By Tahir Ibrahim Tahir Talban Bauchi
In the 21st century of global villages, democracy, and westernisation of ideals and even beliefs, it is certainly difficult to comprehend what Northern Nigeria is, let alone what it stands for. The massively Islamised North, where peace and religious scholarship reigned supreme, has become a savannah of religious extremism and terrorism and almost a ground for legitimised banditry and bloodshed.
Life has become almost worthless, and tens of thousands of lives are lost to terrorism from Boko Haram in the east and kidnappings and banditry from the west yearly. Its traditional institutions of legendary valour and glorious kinship remain emasculated by State Governors who neither know the value and importance of these institutions nor have an iota of respect for them. Its political leadership is so partisan and fragmented, with every ‘Kingpin’ in bed with one political party or the other, or worst still, belonging to one candidate or the other. The North has remained in name and geography but fortuitously in almost all other ramifications.
This is what has become of the behemoth The North since the democratisation of the Republic in 1999. For the few years that power has resided in the hands of Northerners, what good was it, and what did it bring since 1999? A large following of the North did mortgage the North’s future turn in power and campaigned for the continuity of Southern power. Only providence saved the day from the bastardisation of our nascent democracy. And perhaps a fall off from that pitiful nuance was another truncated term of a Northerner in power.
Present day 2015 to 2023 Northern Presidency has also been continually challenged by Northerners largely, and even though it has survived that onslaught, a moment of truth has come upon the North, where power arguably, and reasonably, is supposed to move to the South. It may not have been constitutionalised, and it perhaps may not be carried by the statutes of Federal Character, but no sane mind would oppose the notion of a power rotation for the peace and unity of the supposed federating units.
The raging debate is as to whether democracy remains whole when elections are based on ideas like rotation and, in other quarters, if the North has been shortchanged in this dispensation and power can be retained Northwards as a balancing equation. But what is a democracy, if not a phenomenon where the people are to decide how they want to be democratic? And what amount of tenure would strike a balance enough if other parts of the Federation are wont to run back the clock to cover previous republics or even military regimes?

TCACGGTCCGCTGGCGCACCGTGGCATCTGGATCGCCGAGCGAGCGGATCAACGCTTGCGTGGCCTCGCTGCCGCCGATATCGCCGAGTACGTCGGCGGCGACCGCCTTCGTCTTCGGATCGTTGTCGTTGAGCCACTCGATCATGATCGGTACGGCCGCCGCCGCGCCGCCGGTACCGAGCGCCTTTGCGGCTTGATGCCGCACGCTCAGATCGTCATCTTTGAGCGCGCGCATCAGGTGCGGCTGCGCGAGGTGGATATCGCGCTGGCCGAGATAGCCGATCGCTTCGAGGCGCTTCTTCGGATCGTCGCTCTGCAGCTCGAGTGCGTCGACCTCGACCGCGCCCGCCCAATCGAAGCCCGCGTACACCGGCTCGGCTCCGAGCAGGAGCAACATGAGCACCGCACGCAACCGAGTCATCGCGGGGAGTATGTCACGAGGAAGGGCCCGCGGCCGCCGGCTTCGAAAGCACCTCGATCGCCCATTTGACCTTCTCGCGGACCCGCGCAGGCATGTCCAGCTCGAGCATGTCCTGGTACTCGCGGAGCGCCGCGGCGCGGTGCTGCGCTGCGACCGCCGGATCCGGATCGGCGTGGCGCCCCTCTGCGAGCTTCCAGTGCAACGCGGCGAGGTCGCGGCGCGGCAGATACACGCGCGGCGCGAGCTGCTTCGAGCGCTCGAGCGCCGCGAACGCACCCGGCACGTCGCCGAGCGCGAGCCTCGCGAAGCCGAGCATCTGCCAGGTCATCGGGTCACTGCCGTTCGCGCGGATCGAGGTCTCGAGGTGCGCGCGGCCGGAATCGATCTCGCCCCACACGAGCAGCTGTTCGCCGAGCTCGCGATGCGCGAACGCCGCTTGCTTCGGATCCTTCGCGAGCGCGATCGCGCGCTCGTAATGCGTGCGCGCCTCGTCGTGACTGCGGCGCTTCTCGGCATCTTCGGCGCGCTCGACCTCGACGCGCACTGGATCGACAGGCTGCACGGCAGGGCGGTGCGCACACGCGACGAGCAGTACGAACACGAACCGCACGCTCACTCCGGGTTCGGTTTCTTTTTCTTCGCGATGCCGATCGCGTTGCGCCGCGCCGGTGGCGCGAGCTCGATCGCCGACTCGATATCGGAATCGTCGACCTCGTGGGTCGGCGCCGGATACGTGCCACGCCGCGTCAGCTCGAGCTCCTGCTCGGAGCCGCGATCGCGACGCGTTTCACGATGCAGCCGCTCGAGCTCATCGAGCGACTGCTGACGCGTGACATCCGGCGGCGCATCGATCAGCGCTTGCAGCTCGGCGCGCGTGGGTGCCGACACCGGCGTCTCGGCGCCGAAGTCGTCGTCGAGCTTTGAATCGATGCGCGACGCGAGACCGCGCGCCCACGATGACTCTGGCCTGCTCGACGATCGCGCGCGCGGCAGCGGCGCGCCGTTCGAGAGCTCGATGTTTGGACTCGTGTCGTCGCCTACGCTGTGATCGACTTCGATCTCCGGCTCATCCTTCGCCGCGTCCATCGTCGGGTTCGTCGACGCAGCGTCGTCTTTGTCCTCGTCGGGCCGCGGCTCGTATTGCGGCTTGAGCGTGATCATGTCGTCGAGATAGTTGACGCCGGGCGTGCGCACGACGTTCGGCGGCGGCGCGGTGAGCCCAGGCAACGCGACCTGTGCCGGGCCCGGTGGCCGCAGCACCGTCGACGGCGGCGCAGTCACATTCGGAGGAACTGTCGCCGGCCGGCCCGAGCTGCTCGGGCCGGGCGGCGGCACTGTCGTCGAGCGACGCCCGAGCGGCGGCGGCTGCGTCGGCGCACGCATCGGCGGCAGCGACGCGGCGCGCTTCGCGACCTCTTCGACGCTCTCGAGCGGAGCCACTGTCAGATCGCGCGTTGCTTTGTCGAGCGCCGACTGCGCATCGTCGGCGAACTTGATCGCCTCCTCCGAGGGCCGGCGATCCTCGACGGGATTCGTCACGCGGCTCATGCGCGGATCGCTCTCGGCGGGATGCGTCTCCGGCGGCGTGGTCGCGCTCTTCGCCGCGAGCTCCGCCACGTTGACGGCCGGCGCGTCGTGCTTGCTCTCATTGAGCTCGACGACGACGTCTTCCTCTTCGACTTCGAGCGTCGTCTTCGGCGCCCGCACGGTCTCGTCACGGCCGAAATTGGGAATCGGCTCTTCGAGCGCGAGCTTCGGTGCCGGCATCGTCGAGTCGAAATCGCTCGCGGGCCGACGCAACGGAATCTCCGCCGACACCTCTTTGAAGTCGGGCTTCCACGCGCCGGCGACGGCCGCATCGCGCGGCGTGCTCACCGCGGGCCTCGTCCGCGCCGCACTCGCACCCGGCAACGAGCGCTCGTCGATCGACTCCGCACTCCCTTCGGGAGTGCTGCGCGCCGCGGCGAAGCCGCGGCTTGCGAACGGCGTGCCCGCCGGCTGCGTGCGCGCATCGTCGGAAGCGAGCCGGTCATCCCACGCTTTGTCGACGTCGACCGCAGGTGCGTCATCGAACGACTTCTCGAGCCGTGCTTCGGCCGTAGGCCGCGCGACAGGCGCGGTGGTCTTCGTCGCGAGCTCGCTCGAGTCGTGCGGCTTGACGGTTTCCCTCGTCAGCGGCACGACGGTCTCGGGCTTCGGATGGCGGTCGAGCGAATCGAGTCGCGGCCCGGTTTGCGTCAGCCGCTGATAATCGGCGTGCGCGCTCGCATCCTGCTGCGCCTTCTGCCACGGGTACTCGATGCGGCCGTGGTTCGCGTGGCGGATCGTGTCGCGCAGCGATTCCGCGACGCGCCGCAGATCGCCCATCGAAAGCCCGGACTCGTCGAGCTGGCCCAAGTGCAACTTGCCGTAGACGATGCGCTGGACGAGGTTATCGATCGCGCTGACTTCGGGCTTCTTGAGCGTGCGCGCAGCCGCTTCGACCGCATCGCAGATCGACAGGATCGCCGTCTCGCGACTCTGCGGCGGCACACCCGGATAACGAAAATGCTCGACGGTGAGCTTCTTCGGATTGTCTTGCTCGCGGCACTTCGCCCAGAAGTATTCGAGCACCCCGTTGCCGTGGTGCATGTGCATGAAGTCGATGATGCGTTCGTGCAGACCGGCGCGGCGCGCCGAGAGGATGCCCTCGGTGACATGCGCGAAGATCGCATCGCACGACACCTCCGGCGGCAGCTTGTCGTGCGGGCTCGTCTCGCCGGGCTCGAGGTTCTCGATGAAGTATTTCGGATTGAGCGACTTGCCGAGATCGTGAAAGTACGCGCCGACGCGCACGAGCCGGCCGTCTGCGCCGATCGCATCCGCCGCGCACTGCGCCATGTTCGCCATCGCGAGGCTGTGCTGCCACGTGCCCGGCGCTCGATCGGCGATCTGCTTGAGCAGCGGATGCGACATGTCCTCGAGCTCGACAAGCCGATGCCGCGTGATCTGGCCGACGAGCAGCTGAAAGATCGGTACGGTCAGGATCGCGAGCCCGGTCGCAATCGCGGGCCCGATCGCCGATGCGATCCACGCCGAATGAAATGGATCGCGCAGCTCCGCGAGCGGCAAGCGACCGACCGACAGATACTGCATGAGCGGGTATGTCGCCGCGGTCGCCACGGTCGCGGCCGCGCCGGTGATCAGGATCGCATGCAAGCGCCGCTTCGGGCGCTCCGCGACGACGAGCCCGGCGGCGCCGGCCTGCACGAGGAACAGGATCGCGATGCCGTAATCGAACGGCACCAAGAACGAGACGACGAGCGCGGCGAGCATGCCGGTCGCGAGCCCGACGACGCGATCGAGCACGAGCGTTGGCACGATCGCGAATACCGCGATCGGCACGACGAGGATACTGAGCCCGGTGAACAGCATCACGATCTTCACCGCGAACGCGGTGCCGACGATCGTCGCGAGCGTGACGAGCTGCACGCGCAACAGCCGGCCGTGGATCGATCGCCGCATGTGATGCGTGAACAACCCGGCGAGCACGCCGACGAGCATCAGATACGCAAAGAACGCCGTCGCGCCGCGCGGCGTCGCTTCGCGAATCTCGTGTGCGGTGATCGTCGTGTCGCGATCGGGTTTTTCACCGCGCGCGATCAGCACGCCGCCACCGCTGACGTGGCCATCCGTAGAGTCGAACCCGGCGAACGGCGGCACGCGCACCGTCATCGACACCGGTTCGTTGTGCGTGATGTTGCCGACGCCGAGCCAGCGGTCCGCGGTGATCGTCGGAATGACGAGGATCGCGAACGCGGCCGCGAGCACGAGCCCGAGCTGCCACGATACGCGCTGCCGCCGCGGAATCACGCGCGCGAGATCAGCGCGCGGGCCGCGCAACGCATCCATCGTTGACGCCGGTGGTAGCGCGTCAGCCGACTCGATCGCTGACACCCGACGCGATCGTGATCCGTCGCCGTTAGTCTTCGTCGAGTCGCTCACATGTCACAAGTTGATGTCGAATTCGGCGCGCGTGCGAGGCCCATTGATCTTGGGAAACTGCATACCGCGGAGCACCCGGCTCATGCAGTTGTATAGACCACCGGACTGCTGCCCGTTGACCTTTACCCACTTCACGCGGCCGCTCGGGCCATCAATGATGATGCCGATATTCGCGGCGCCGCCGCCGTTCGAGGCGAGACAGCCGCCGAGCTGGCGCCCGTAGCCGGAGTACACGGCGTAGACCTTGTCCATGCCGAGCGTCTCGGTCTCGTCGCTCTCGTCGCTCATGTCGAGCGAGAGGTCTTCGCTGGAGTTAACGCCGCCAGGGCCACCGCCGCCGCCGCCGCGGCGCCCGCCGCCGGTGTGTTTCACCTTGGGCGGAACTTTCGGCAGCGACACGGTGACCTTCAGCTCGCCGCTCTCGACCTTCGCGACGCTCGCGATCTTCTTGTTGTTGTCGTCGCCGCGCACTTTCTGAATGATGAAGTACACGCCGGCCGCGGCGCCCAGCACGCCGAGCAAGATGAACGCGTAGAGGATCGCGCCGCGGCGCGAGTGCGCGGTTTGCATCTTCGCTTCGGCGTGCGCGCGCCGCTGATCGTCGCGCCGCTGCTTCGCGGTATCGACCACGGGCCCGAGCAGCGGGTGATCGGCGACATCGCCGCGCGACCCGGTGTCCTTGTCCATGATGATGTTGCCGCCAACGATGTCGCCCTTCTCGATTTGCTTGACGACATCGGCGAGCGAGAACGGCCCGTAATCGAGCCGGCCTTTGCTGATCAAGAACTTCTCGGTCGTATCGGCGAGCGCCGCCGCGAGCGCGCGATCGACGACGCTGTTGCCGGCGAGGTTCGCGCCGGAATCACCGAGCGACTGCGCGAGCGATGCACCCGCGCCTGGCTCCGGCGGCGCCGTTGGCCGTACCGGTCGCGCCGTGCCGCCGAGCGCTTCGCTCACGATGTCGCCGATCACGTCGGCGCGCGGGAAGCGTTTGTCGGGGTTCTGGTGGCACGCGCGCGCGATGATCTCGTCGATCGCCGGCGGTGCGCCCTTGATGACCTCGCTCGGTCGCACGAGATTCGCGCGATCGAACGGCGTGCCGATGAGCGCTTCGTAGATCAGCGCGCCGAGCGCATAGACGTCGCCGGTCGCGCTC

While those debates are waged by the elite and the political strategists, The North, in the last eight years of power, has not been cured of poverty nor its un-educatedness. The reigns of power resident in the North as against the gains of power, be the reins resident in the North or not, seem to be mutually exclusive events.
The North must learn how not to be in power and yet, record economic growth and development. Development that seeks to bridge the gap of education, infrastructure and disposition. Northerners behaving like expectant infants, to be fed and bred by the government, is sorely a thing of the past. Communist ideals are rarely ideal in the 21st century, where techies are building worlds that are driven by knowledge and technology.
Embracing a new world order, where self-reliance is a burgeoning business, is the new deal. The North must cut deals with the ruling party, where it stands to gain agriculturally and infrastructurally. Its size and population make it unbelievably powerful in the say-so of what happens to Nigeria’s politics. The last 8 years have seen so many Northerners in positions of power, but alas, they have not been able to affect the lives of Northerners, not even in simple small ways. The groaning populace, under the clutches of poverty, is miraculously Northern, while their brothers fill the corridors of power. To what use is this power? The North surely needs more lessons of utility in power.
The history of the North is not borne out of vain glory. The reputation of integrity, honour and glory was carved into the annals of our history by hardworking, honest men who believed they were leaving a legacy of honour. If the North was hitherto shortchanged, it is not in its place to shortchange others and perpetuate a cycle of vengeance and unfair play. For posterity’s sake, the North must honour its political agreements, either written or not. Murmurings of betrayals by Northern leaders/ governors must be dispelled and should not be entertained, not even by the evilest amongst us.
In the final analysis, PMB is honouring himself and the North by leaving in 2023, just like Jonathan did himself and the South in 2015. The writer is an advocate of justice and fair play, and of course, power rotation. Mistakes of the past cannot be corrected by mistakes of the future. There is no remedy for an anomaly that was created by a selfish few who were not thinking of their regions or their country but of themselves only. We have survived the Nigeria 2015 apocalypse by a far stretch of another 8 years. Plunging our nation into unnecessary crises is selfish and barbaric. Keeping Nigeria one and sane is what our leaders should be thinking of before their separate agendas. May God bless Nigeria.
Tahir is Talban Bauchi